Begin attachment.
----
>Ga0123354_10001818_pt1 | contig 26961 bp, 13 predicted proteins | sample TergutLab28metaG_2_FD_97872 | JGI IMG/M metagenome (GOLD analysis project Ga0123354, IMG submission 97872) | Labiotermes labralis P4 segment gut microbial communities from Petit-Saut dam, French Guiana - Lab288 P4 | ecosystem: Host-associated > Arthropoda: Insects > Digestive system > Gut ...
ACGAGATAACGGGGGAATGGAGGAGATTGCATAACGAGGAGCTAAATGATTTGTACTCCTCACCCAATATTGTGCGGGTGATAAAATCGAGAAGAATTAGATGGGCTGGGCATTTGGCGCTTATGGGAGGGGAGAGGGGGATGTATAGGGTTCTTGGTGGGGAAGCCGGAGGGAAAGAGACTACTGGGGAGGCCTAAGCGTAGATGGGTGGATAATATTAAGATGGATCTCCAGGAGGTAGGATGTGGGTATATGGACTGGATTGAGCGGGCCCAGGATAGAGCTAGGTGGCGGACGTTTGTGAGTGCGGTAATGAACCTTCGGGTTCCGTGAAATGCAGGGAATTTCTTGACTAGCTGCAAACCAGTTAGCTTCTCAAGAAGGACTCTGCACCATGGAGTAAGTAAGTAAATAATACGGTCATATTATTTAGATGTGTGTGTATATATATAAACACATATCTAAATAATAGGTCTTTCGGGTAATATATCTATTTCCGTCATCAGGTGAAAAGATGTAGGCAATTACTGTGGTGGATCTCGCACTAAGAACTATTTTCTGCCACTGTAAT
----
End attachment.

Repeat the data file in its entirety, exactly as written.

>Ga0123354_10001818_pt1 | contig 26961 bp, 13 predicted proteins | sample TergutLab28metaG_2_FD_97872 | JGI IMG/M metagenome (GOLD analysis project Ga0123354, IMG submission 97872) | Labiotermes labralis P4 segment gut microbial communities from Petit-Saut dam, French Guiana - Lab288 P4 | ecosystem: Host-associated > Arthropoda: Insects > Digestive system > Gut ...
ACGAGATAACGGGGGAATGGAGGAGATTGCATAACGAGGAGCTAAATGATTTGTACTCCTCACCCAATATTGTGCGGGTGATAAAATCGAGAAGAATTAGATGGGCTGGGCATTTGGCGCTTATGGGAGGGGAGAGGGGGATGTATAGGGTTCTTGGTGGGGAAGCCGGAGGGAAAGAGACTACTGGGGAGGCCTAAGCGTAGATGGGTGGATAATATTAAGATGGATCTCCAGGAGGTAGGATGTGGGTATATGGACTGGATTGAGCGGGCCCAGGATAGAGCTAGGTGGCGGACGTTTGTGAGTGCGGTAATGAACCTTCGGGTTCCGTGAAATGCAGGGAATTTCTTGACTAGCTGCAAACCAGTTAGCTTCTCAAGAAGGACTCTGCACCATGGAGTAAGTAAGTAAATAATACGGTCATATTATTTAGATGTGTGTGTATATATATAAACACATATCTAAATAATAGGTCTTTCGGGTAATATATCTATTTCCGTCATCAGGTGAAAAGATGTAGGCAATTACTGTGGTGGATCTCGCACTAAGAACTATTTTCTGCCACTGTAAT